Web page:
Brill’s New Pauly Supplements II - Volume 8 : The Reception of Antiquity in Renaissance Humanism

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London
(1,159 words)

A. Cultural significance, court, residences

Early modern L. was the residence of the English monarch, the seat of Parliament and the highest courts of the land, a commercial metropolis and the largest city in England, with a population that increased from around 45,000 in 1500 to 80,000 in 1560, 180,000 in 1603 and 350,000 in 1650 [9.42 f.]. The court, the law schools of the Inns of Court and the city's location as a port, which made L. the starting-point for voyages of trade and discovery, a destination for foreign merchant ships and a place of ref…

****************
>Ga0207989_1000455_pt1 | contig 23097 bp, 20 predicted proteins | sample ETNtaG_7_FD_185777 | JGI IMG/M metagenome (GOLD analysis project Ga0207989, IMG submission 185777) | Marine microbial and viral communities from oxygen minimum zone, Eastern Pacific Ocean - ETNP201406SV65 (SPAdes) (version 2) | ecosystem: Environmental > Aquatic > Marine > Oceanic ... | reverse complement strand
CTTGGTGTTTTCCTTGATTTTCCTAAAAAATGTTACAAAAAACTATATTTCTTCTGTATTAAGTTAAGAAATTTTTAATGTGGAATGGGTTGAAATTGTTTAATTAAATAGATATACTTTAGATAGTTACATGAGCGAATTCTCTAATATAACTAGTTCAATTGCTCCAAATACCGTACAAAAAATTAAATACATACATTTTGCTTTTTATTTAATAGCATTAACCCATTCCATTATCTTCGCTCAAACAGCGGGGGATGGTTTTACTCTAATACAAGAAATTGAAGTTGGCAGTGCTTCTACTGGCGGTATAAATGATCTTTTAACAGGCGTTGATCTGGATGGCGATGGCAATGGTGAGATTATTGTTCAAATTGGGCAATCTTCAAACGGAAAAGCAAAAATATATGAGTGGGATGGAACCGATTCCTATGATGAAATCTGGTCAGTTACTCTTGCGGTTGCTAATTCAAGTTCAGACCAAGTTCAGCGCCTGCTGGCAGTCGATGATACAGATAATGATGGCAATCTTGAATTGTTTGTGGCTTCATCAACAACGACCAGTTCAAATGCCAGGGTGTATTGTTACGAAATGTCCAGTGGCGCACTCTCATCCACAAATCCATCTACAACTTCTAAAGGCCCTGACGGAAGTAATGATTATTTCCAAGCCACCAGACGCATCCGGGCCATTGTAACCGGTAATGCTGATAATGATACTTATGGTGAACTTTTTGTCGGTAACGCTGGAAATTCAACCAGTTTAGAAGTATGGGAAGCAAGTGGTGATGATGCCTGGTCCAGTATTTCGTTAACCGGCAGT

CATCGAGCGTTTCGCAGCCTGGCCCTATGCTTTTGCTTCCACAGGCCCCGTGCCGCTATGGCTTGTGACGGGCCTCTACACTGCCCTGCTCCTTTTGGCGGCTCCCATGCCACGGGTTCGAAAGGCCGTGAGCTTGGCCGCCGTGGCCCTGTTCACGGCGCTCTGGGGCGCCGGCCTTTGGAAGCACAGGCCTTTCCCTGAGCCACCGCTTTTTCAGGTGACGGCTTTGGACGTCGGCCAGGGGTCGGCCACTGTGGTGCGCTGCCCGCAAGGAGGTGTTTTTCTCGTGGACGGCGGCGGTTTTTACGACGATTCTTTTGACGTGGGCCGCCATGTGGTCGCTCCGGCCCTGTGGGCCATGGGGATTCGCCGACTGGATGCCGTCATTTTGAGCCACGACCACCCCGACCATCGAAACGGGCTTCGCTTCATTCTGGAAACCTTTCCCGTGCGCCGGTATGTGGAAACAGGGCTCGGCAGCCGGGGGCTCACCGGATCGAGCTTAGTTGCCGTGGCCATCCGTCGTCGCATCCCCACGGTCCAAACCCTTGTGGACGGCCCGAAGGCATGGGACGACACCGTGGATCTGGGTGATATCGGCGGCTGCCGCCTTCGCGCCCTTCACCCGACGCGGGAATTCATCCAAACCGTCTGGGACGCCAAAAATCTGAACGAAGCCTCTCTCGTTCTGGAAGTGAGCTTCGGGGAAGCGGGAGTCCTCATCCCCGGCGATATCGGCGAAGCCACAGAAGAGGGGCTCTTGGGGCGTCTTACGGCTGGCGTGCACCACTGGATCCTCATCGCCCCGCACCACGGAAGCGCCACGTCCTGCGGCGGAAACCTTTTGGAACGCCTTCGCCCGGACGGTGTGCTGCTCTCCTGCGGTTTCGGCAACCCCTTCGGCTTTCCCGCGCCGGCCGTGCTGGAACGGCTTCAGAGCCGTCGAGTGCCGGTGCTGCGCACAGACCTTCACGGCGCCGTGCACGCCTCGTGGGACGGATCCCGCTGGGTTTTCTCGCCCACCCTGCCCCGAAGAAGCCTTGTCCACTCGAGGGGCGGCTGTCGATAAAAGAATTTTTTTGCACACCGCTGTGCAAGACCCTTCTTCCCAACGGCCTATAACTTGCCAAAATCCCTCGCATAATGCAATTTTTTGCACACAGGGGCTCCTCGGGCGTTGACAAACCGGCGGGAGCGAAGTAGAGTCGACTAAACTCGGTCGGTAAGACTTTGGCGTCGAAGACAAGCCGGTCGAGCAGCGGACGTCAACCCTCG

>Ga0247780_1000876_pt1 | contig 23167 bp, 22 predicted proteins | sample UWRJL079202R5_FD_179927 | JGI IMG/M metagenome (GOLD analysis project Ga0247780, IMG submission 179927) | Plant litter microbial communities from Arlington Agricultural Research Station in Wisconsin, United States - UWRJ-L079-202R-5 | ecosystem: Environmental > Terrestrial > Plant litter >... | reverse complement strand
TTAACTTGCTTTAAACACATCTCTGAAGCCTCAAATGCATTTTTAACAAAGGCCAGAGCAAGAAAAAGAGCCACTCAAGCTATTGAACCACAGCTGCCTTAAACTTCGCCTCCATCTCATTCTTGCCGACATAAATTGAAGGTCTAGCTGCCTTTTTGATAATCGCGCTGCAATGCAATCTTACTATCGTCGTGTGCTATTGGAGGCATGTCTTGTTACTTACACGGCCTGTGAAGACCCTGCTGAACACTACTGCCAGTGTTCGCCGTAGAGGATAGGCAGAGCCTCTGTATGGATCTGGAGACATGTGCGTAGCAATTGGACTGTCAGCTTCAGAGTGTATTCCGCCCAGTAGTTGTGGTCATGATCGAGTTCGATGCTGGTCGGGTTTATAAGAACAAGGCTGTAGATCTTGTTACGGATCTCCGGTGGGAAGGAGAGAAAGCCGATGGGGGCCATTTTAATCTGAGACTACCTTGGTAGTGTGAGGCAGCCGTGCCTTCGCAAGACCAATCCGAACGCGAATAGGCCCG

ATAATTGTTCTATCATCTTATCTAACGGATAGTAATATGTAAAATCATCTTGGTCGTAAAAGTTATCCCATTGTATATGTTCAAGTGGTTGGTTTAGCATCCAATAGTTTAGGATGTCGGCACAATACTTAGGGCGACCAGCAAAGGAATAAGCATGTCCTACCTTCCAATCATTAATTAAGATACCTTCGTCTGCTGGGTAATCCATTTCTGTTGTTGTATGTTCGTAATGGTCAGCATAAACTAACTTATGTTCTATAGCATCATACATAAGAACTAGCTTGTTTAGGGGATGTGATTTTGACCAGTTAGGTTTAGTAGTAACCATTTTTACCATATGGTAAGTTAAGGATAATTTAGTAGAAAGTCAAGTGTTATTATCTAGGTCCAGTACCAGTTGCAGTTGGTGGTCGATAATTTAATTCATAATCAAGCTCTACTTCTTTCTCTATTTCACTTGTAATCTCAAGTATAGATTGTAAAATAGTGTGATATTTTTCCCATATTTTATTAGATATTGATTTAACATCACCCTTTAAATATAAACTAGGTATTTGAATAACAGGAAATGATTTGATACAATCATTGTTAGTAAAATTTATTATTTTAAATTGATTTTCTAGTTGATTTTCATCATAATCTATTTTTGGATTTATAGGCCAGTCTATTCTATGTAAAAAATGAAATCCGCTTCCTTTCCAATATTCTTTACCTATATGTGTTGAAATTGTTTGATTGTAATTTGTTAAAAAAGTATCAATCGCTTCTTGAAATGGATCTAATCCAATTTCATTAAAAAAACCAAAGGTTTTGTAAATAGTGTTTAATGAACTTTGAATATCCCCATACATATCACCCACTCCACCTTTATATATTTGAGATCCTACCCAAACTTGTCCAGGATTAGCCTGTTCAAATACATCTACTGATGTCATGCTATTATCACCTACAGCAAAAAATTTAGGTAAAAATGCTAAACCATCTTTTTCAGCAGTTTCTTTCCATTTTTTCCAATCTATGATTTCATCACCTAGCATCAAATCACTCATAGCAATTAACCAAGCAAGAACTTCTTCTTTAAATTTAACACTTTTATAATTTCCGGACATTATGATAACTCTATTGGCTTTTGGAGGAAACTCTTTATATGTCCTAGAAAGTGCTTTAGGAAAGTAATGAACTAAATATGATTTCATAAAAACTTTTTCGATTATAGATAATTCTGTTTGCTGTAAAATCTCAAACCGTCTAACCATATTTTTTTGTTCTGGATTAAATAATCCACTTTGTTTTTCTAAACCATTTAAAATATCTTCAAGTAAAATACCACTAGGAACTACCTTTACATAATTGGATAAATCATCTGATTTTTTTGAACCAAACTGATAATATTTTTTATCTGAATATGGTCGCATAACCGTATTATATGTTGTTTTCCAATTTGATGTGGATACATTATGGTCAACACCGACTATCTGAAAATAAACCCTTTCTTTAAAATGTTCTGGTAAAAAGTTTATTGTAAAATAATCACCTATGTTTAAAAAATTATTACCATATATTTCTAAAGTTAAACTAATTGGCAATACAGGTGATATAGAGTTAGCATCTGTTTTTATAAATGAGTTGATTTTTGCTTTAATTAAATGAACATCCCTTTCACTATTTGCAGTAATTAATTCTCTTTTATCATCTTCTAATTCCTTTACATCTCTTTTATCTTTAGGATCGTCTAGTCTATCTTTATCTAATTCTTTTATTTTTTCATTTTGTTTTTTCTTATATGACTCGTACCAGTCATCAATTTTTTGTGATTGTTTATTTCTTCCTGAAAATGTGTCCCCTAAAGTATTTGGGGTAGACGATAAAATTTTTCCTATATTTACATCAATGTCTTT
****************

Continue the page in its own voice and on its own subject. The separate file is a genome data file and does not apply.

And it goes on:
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Kullmann, Thomas (Osnabrück), “London”, in: Brill’s New Pauly Supplements II - Volume 8 : The Reception of Antiquity in Renaissance Humanism, English edition by Chad M. Schroeder (2017). Original German-language edition: Renaissance-Humanismus. Herausgegeben von Manfred Landfester. Serie: Der Neue Pauly Supplemente 2. Staffel, herausgegeben von Manfred Landfester und Helmuth Schneider, vol. 9. Stuttgart, Germany. Copyright © J.B. Metzlersche Verlagsbuchhandlung und Carl Ernst Poeschel Verlag GmbH (2014). Consulted online on 20 May 2019 <http://dx.doi.org/10.1163/2468-3418_bnps8_SIM_004902>
First published online: 2015



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